Having the right conversation
Talking to an expert is often a critical behaviour change intervention: we need to consider carefully how to get this right
“... there are known knowns; there are things we know that we know. There are known unknowns; that is to say, there are things that we now know we don't know. But there are also unknown unknowns – there are things we do not know we don't know.”
The former US Secretary of Defence Donald Rumsfeld famously made his comment at a press briefing in 2002, where he addressed the absence of evidence linking the government of Iraq with the supply of weapons of mass destruction to terrorist groups. Opinion was divided on his comment at the time, earning him the 2003 Foot in Mouth Award while Canadian columnist Mark Steyn, called it "a brilliant distillation of quite a complex matter”.
Perhaps the ‘Donald Rumsfeld question’ is a useful way for us to think about ways to empower people to have the right conversations, particularly when talking to an expert. We all need to talk to an expert at times, whether a doctor, financial advisor, solicitor, accountant, the sales-advisor for a complex product and so on. In our work we often identify that the point of engagement with an expert is critical to behaviour change. One good case in point that is very current is the way a doctor talks to a patient about vaccination, it is long know that this is an important predictor of take-up.
However, as we can see from the Rumsfeld point, interactions between laypeople and experts it not always easy. In the case of the doctor-patient relationship the patient will have things that they know they know, others that they know they don’t know but also things that they don’t know they don’t know. So the patient may have quite a bit of uncertainty going into the consultation which means they may not know what questions to ask or how to understand information which is given to them. Added to this, the expert is necessarily a limited and expensive resource which means that available contact is limited and the layperson may feel intimidated and anxious.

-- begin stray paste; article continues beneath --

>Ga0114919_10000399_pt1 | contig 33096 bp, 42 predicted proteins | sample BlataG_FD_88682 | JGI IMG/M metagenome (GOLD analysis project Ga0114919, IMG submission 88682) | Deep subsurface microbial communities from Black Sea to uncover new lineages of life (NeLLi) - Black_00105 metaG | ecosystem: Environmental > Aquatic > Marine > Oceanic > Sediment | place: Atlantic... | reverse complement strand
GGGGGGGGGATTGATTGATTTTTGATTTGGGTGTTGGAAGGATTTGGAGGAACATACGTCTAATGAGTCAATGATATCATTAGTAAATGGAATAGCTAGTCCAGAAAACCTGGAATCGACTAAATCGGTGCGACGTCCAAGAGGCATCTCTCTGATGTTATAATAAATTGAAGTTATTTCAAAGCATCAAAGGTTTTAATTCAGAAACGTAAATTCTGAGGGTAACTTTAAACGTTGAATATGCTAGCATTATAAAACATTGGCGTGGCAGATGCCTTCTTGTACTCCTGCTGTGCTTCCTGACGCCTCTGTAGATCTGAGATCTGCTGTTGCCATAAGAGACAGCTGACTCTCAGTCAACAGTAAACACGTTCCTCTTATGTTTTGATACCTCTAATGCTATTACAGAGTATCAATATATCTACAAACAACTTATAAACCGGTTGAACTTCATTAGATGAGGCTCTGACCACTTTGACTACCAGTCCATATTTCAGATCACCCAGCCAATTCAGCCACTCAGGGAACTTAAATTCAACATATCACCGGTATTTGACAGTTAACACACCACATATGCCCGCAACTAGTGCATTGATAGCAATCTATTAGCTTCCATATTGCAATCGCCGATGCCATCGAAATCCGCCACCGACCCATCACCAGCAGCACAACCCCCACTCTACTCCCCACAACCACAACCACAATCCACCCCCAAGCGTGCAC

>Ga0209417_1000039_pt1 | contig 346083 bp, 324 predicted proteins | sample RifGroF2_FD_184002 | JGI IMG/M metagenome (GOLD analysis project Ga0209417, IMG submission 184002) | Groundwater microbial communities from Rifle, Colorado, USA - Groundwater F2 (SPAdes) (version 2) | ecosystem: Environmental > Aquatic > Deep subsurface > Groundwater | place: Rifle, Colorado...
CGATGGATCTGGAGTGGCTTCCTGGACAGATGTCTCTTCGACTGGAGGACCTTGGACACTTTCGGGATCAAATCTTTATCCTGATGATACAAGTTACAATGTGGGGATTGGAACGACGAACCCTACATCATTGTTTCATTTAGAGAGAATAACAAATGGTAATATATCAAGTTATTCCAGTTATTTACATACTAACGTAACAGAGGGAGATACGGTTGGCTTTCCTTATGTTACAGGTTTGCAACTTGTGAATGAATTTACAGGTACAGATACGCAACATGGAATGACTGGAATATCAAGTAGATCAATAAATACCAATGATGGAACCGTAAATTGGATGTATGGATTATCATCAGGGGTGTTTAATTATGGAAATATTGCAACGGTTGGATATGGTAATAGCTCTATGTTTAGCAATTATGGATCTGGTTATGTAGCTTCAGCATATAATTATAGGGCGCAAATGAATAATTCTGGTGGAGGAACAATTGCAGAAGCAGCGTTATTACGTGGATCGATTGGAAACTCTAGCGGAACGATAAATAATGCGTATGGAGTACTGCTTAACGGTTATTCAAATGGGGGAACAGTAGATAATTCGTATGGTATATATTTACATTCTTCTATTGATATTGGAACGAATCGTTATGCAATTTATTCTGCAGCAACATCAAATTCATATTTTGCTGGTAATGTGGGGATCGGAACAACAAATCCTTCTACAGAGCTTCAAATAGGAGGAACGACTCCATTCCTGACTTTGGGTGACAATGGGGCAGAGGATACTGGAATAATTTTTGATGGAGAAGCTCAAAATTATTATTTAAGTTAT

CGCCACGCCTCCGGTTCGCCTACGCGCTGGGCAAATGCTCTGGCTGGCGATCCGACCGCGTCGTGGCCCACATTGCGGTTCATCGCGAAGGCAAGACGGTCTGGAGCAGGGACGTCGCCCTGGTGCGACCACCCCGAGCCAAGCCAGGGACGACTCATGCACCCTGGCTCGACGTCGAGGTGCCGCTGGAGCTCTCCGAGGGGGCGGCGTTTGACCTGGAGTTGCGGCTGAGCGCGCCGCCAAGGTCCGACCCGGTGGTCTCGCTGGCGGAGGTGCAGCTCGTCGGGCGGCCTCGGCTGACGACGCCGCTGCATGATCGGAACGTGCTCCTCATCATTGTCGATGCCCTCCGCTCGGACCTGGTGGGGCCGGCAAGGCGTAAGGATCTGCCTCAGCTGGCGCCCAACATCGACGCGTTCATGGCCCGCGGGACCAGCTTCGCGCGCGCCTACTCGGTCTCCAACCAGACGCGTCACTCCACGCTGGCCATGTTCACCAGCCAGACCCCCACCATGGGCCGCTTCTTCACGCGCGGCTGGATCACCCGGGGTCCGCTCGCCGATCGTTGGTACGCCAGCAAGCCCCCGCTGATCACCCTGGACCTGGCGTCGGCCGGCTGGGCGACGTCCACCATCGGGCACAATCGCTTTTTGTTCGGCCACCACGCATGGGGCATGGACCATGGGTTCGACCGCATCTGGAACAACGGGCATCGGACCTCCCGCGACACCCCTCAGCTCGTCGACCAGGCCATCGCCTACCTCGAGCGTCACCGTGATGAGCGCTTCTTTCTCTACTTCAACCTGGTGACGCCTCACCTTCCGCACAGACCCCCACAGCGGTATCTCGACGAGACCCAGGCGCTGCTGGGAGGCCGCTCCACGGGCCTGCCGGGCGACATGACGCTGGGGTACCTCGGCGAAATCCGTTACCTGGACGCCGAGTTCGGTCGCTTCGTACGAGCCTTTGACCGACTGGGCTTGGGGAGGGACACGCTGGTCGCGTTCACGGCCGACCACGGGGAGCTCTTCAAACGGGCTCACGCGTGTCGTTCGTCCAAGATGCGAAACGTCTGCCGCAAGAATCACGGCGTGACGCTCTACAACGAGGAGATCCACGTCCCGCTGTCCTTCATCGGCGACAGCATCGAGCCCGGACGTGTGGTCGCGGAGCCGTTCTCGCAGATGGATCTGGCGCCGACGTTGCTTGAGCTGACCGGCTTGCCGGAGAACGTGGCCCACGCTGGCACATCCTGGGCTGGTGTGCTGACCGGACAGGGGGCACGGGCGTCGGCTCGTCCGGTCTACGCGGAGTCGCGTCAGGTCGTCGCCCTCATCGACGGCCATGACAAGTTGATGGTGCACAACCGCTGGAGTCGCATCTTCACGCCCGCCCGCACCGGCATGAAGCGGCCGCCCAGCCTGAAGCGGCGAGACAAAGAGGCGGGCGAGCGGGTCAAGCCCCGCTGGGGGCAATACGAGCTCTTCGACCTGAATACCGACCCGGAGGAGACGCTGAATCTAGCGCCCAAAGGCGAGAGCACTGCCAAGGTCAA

So, what guidance does behavioural science have? One of the key considerations is to understand the mental schema that people may have entering that conversation. The patient may think of vaccines as treatments rather than protection, or they could be confused about the need for a full dosage, assuming one dose might be good enough. This is a recipe for a conversation that will either simply not work all that well, with the doctor and patient potentially talking at cross purposes for a fairly significant proportion of the precious time available.
Understanding each other’s perspectives, or mental schema, is one way to make the session operate more effectively: with that in mind, patients typically wait for at least 20 minutes before seeing a doctor, time that doctors could learn more about their patients. A simple questionnaire could be completed in the waiting room that would allow the doctor to more quickly see the mental schema that their patient had about vaccination. This can allow them to tailor the way they talk about the issue, facilitating a much more effective conversation.
Of course, no conversation will be effective if one of the parties does not trust the other: in the case of the doctor and patient then it is important to be in a position of the patient trusting expert advice. As we know from our everyday lives, trust can take time to build but there are things that can help in the moment: showing feelings, admitting mistakes, being respectful and open and communicating carefully are all small but important ways in which trust can be garnered in the moment.
One final consideration is mental preparedness – if the doctor has the opportunity to reflect on the lessons of previous interactions with the patient, they are in a much better position to reset their own mental schema on how best to engage. The intense time-limited nature of many experts working lives, particularly doctors, mean this can be a challenge but nevertheless an important one given the central role of the expert interaction for delivering on desired outcomes.
Much of the time interventions in behavioural science are thought about in terms of communications but there is a much wider repertoire available. In a wide range of both public and commercial sector challenges that we tackle, talking to someone with expertise on a topic is critical to behaviour change. Tackling the ‘Donal Rumsfeld question’ is an important part of making this a success rather than people simply talking at odds with each other.